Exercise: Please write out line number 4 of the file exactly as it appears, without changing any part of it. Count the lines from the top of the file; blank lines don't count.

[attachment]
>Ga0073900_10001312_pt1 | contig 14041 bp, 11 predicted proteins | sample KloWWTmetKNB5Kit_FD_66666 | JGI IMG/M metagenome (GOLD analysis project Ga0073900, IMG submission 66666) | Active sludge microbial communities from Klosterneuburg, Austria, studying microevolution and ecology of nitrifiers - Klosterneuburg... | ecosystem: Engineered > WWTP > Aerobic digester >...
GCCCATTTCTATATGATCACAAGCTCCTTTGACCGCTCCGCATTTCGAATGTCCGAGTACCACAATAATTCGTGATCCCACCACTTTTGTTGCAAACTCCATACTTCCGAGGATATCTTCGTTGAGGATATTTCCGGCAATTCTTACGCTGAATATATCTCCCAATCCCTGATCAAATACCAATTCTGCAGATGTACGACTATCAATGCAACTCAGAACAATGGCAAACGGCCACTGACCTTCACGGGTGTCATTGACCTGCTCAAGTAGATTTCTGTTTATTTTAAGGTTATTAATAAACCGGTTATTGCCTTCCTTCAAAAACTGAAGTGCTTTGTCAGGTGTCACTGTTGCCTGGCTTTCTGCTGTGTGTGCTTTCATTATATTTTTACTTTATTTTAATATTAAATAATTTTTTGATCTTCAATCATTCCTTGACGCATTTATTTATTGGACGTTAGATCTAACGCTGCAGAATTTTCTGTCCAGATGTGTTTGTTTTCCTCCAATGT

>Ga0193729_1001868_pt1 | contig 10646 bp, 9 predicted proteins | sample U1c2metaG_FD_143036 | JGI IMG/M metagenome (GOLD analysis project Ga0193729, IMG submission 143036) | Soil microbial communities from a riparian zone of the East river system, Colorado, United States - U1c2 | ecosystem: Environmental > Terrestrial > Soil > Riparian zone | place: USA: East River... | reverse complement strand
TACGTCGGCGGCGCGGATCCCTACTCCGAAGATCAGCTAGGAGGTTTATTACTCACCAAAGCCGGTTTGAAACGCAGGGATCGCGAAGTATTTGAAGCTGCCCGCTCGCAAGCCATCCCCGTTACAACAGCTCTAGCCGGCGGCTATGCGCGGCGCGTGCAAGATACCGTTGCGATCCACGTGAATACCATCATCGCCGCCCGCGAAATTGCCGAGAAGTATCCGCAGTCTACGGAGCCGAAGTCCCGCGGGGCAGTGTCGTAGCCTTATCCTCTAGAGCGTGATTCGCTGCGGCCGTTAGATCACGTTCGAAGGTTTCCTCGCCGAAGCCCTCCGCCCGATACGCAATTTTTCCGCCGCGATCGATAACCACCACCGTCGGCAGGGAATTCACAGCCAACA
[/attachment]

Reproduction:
TACGTCGGCGGCGCGGATCCCTACTCCGAAGATCAGCTAGGAGGTTTATTACTCACCAAAGCCGGTTTGAAACGCAGGGATCGCGAAGTATTTGAAGCTGCCCGCTCGCAAGCCATCCCCGTTACAACAGCTCTAGCCGGCGGCTATGCGCGGCGCGTGCAAGATACCGTTGCGATCCACGTGAATACCATCATCGCCGCCCGCGAAATTGCCGAGAAGTATCCGCAGTCTACGGAGCCGAAGTCCCGCGGGGCAGTGTCGTAGCCTTATCCTCTAGAGCGTGATTCGCTGCGGCCGTTAGATCACGTTCGAAGGTTTCCTCGCCGAAGCCCTCCGCCCGATACGCAATTTTTCCGCCGCGATCGATAACCACCACCGTCGGCAGGGAATTCACAGCCAACA